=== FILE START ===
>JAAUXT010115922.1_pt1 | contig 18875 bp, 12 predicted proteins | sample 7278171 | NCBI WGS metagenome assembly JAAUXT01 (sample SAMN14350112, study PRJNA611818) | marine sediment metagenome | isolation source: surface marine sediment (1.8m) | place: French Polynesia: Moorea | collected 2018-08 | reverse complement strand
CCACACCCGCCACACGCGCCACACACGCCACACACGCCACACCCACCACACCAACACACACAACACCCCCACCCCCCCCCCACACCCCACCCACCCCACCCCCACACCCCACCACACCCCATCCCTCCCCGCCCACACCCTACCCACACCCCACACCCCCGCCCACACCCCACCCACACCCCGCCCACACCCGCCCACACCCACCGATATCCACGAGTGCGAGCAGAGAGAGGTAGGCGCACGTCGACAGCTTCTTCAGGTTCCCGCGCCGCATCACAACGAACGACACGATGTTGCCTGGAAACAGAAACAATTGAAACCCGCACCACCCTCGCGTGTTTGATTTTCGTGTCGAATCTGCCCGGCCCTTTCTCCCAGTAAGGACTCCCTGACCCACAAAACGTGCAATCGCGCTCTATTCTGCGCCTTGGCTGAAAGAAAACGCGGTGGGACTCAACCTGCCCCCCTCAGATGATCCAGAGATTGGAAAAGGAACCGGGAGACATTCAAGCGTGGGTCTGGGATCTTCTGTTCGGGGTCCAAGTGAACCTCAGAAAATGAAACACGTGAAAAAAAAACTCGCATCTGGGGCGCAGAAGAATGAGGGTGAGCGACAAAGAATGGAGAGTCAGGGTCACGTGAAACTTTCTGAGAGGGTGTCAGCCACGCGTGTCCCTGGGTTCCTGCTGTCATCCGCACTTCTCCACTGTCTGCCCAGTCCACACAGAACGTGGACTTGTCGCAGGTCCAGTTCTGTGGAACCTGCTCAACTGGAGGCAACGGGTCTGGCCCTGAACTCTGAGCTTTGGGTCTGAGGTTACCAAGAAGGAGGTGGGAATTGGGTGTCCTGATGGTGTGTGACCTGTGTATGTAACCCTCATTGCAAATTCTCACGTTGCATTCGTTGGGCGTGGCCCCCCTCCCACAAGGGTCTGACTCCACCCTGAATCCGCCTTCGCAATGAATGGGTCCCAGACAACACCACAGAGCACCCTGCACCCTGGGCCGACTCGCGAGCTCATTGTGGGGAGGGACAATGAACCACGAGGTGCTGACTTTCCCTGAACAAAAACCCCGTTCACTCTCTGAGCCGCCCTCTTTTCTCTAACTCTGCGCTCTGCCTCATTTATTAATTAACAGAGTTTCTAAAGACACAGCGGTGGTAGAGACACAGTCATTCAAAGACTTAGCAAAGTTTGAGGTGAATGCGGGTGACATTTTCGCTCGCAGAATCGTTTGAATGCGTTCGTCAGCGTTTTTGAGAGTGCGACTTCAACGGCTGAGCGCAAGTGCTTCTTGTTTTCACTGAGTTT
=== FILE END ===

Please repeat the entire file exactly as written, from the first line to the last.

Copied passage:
>JAAUXT010115922.1_pt1 | contig 18875 bp, 12 predicted proteins | sample 7278171 | NCBI WGS metagenome assembly JAAUXT01 (sample SAMN14350112, study PRJNA611818) | marine sediment metagenome | isolation source: surface marine sediment (1.8m) | place: French Polynesia: Moorea | collected 2018-08 | reverse complement strand
CCACACCCGCCACACGCGCCACACACGCCACACACGCCACACCCACCACACCAACACACACAACACCCCCACCCCCCCCCCACACCCCACCCACCCCACCCCCACACCCCACCACACCCCATCCCTCCCCGCCCACACCCTACCCACACCCCACACCCCCGCCCACACCCCACCCACACCCCGCCCACACCCGCCCACACCCACCGATATCCACGAGTGCGAGCAGAGAGAGGTAGGCGCACGTCGACAGCTTCTTCAGGTTCCCGCGCCGCATCACAACGAACGACACGATGTTGCCTGGAAACAGAAACAATTGAAACCCGCACCACCCTCGCGTGTTTGATTTTCGTGTCGAATCTGCCCGGCCCTTTCTCCCAGTAAGGACTCCCTGACCCACAAAACGTGCAATCGCGCTCTATTCTGCGCCTTGGCTGAAAGAAAACGCGGTGGGACTCAACCTGCCCCCCTCAGATGATCCAGAGATTGGAAAAGGAACCGGGAGACATTCAAGCGTGGGTCTGGGATCTTCTGTTCGGGGTCCAAGTGAACCTCAGAAAATGAAACACGTGAAAAAAAAACTCGCATCTGGGGCGCAGAAGAATGAGGGTGAGCGACAAAGAATGGAGAGTCAGGGTCACGTGAAACTTTCTGAGAGGGTGTCAGCCACGCGTGTCCCTGGGTTCCTGCTGTCATCCGCACTTCTCCACTGTCTGCCCAGTCCACACAGAACGTGGACTTGTCGCAGGTCCAGTTCTGTGGAACCTGCTCAACTGGAGGCAACGGGTCTGGCCCTGAACTCTGAGCTTTGGGTCTGAGGTTACCAAGAAGGAGGTGGGAATTGGGTGTCCTGATGGTGTGTGACCTGTGTATGTAACCCTCATTGCAAATTCTCACGTTGCATTCGTTGGGCGTGGCCCCCCTCCCACAAGGGTCTGACTCCACCCTGAATCCGCCTTCGCAATGAATGGGTCCCAGACAACACCACAGAGCACCCTGCACCCTGGGCCGACTCGCGAGCTCATTGTGGGGAGGGACAATGAACCACGAGGTGCTGACTTTCCCTGAACAAAAACCCCGTTCACTCTCTGAGCCGCCCTCTTTTCTCTAACTCTGCGCTCTGCCTCATTTATTAATTAACAGAGTTTCTAAAGACACAGCGGTGGTAGAGACACAGTCATTCAAAGACTTAGCAAAGTTTGAGGTGAATGCGGGTGACATTTTCGCTCGCAGAATCGTTTGAATGCGTTCGTCAGCGTTTTTGAGAGTGCGACTTCAACGGCTGAGCGCAAGTGCTTCTTGTTTTCACTGAGTTT